India, Pakistan in Kashmir clash

India says that the Pakistani troops have now retreated

An Indian soldier has been killed by Pakistani troops who crossed the Line of Control dividing the disputed territory of Kashmir, India says.

A spokesman for the Indian army, Anil Kumar Mathur, told the BBC that 10 to 12 Pakistani soldiers had entered Indian territory.

He said that shots were exchanged after an argument, and that firing had continued until Monday evening.

India and Pakistan have fought two wars over Kashmir.

Lt Col Mathur said that the Pakistani troops were protesting over an Indian post set up on the Line of Control (LoC) in Nowgam sector.

Indian and Pakistani troops have observed a ceasefire since 2003

He said that one Indian soldier was wounded before the Pakistani soldiers retreated to their side of the LoC, firing at Indian soldiers as they did so. Indian troops returned fire and clashes are reported to be continuing.

Pakistan’s army spokesman said he had no information on the clash.

It is not yet clear whether any Pakistani troops were killed or injured.

The BBC’s Altaf Hussain in Srinagar – the summer capital of Indian-administered Kashmir – says that that two sides have on several occasions accused each other of violating the ceasefire along the LoC since it was declared in November 2003.

Our correspondent says that despite the alleged violations, the ceasefire has so far held after months of relative peace.

Bus blast

But the Kashmir Valley has seen a number of attacks in recent weeks.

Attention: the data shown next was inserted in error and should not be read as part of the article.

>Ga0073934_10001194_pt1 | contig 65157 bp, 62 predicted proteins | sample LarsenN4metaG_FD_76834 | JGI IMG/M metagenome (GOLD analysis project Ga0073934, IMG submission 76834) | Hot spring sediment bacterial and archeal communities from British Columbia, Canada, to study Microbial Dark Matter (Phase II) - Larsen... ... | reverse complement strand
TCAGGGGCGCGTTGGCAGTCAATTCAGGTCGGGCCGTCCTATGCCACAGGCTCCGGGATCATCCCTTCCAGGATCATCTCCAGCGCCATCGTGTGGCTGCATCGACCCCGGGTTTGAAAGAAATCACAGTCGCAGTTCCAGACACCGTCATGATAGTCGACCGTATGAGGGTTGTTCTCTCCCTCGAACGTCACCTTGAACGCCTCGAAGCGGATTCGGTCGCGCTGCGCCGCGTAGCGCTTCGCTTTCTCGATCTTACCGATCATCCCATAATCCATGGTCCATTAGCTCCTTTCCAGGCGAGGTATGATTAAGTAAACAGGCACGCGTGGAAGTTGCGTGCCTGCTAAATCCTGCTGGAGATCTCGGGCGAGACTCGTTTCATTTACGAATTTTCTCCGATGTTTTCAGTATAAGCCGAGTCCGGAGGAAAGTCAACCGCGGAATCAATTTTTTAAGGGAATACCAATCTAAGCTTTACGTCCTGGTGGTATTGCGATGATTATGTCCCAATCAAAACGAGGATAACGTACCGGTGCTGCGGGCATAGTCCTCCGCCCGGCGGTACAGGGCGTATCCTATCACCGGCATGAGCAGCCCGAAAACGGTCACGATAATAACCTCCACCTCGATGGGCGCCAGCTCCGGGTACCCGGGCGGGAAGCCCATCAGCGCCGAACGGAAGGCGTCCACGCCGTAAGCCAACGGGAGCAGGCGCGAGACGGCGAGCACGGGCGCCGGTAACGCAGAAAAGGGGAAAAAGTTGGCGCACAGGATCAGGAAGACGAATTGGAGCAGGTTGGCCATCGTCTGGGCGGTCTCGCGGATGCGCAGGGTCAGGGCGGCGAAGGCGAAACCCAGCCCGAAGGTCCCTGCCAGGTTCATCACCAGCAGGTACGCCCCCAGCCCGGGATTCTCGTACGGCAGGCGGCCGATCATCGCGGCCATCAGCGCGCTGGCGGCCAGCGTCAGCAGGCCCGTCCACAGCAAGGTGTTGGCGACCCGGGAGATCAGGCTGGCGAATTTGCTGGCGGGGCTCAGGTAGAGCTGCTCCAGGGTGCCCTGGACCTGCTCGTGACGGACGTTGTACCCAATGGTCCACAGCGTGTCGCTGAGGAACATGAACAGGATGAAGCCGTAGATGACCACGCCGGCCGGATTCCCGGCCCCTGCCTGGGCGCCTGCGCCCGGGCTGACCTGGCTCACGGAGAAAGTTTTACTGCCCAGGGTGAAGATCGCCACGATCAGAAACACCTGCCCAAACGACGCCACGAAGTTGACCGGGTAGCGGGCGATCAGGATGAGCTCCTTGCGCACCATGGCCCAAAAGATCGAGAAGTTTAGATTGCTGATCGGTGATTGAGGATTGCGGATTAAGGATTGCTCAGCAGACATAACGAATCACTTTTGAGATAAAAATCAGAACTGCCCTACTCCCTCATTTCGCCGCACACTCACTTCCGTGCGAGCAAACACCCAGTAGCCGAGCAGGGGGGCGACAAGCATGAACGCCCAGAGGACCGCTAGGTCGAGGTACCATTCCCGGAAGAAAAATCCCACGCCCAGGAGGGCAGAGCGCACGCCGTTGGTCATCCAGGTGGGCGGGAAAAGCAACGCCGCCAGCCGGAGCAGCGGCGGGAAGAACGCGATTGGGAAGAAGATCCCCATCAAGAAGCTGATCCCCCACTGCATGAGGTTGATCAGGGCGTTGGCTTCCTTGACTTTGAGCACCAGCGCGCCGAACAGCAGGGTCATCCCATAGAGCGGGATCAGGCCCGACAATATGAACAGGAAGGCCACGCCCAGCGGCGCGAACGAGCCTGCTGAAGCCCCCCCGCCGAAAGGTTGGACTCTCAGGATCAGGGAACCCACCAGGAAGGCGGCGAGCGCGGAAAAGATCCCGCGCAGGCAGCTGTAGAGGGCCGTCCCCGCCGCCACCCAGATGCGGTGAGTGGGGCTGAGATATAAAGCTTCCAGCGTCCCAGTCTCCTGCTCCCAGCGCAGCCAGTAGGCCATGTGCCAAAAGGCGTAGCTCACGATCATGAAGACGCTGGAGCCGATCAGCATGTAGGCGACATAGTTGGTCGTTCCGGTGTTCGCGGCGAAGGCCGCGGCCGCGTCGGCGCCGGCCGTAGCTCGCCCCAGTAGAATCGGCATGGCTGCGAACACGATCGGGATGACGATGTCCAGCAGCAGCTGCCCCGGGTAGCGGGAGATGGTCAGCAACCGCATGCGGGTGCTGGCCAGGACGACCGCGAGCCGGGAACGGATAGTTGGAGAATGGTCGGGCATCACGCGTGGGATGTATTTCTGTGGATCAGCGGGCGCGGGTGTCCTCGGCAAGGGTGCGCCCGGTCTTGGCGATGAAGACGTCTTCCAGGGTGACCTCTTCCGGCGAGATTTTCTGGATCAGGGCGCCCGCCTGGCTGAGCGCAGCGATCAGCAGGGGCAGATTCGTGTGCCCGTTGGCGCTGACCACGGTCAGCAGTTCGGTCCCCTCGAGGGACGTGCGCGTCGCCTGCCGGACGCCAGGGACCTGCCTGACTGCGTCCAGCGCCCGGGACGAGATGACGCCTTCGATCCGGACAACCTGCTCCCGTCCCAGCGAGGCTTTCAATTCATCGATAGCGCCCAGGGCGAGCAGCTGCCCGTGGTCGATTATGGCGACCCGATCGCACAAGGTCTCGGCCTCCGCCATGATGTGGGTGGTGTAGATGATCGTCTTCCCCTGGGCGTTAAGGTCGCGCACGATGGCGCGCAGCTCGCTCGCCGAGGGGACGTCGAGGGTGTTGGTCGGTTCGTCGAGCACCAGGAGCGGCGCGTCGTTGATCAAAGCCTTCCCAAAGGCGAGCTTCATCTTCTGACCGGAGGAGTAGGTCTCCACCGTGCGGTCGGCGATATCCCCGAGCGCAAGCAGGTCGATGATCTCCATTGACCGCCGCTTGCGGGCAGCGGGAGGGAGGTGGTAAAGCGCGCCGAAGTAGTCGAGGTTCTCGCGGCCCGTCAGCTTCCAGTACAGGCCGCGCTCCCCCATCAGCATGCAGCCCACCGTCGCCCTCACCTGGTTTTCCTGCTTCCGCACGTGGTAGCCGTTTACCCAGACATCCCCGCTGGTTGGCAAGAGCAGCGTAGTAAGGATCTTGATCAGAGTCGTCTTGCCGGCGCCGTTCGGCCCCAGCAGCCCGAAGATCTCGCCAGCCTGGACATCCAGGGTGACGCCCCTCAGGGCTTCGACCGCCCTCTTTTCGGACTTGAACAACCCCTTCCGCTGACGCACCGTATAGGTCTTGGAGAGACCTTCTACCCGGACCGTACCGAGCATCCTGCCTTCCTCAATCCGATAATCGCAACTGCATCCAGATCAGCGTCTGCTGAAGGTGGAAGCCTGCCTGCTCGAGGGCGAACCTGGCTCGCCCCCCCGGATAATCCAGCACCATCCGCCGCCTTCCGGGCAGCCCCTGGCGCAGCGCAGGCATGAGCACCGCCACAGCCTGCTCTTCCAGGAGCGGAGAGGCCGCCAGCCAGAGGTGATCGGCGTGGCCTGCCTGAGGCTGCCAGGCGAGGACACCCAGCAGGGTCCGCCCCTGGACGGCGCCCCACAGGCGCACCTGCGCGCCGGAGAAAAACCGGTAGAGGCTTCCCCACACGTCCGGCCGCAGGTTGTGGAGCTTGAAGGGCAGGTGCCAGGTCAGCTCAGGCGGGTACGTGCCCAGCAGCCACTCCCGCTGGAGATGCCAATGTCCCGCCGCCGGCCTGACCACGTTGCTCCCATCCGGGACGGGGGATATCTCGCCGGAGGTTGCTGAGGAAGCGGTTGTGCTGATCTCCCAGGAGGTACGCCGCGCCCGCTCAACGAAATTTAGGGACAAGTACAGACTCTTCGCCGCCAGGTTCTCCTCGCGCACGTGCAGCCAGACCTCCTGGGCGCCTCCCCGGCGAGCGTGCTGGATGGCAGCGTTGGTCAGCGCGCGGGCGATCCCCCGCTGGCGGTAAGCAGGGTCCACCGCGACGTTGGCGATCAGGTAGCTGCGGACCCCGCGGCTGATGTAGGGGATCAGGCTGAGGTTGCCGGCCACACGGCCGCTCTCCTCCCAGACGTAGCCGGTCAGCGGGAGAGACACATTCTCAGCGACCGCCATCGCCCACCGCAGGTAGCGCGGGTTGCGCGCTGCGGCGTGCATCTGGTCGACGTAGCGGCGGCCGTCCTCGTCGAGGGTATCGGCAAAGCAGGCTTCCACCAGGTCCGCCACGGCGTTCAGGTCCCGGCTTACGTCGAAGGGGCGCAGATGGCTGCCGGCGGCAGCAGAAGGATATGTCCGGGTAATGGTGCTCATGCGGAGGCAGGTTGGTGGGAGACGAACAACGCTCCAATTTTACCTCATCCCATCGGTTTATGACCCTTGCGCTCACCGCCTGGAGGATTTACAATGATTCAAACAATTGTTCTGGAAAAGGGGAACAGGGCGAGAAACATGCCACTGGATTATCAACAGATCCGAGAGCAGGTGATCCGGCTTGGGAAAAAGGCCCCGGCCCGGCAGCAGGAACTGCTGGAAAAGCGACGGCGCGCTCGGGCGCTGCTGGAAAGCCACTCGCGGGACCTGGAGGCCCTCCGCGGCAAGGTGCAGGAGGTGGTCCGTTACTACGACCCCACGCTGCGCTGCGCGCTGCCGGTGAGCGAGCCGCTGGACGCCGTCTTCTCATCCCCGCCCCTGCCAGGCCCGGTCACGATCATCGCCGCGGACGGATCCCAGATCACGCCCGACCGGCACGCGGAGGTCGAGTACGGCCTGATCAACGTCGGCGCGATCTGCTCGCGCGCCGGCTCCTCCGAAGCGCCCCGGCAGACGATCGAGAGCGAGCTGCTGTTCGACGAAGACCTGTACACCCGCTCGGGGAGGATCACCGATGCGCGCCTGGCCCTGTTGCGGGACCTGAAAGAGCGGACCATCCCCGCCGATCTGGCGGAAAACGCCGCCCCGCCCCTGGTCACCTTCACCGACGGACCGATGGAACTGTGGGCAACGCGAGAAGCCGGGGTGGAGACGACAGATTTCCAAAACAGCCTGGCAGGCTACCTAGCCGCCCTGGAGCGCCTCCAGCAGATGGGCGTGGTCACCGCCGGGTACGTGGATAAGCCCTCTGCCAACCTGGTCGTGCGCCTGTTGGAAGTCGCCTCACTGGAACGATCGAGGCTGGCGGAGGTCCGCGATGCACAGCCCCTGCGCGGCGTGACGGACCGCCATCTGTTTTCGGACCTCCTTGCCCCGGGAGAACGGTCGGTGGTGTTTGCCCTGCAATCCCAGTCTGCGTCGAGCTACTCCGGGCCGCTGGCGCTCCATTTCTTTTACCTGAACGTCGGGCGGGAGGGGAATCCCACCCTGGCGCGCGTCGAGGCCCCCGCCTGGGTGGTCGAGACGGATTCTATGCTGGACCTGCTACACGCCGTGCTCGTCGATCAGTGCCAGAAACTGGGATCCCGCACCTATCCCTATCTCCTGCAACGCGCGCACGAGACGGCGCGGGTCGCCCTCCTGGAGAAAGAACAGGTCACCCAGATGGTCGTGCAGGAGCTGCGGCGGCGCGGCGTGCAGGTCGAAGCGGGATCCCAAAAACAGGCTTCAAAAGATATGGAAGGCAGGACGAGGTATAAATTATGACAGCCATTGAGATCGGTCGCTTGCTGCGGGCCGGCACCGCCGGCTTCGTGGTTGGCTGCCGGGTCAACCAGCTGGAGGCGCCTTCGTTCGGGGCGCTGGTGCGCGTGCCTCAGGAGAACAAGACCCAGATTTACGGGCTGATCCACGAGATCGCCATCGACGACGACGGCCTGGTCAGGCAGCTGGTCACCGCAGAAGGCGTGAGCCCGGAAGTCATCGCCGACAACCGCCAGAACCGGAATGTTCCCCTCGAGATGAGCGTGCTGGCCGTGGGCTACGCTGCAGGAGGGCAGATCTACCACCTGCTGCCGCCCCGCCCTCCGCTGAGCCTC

Earlier this month, police said that at least nine Indian soldiers were killed in an explosion triggered by suspected militants.

More than 20 others were hurt in that attack, which happened when a bus carrying troops about to go on leave was caught in the blast in the Narbal area, close to Srinagar.

The Hizbul Mujahideen militant group called the BBC office in Srinagar to claim responsibility for the bus blast.

Last week, police said that at least five people were killed in another attack blamed on militants – either caused by a bomb or a hand grenade.

Correspondents say that firing incidents across the LoC are rare, but allegations of ceasefire breaches underline how fragile the peace is.

In May, the Indian army said there had been “unprovoked” firing on two ocassions from Pakistani troops, killing an Indian soldier.

The latest violence comes after talks between senior officials from India and Pakistan to step up confidence-building measures in divided Kashmir.

The two countries both claim the Himalayan territory in its entirety.Monday, 28 July 2008

Source: BBC News

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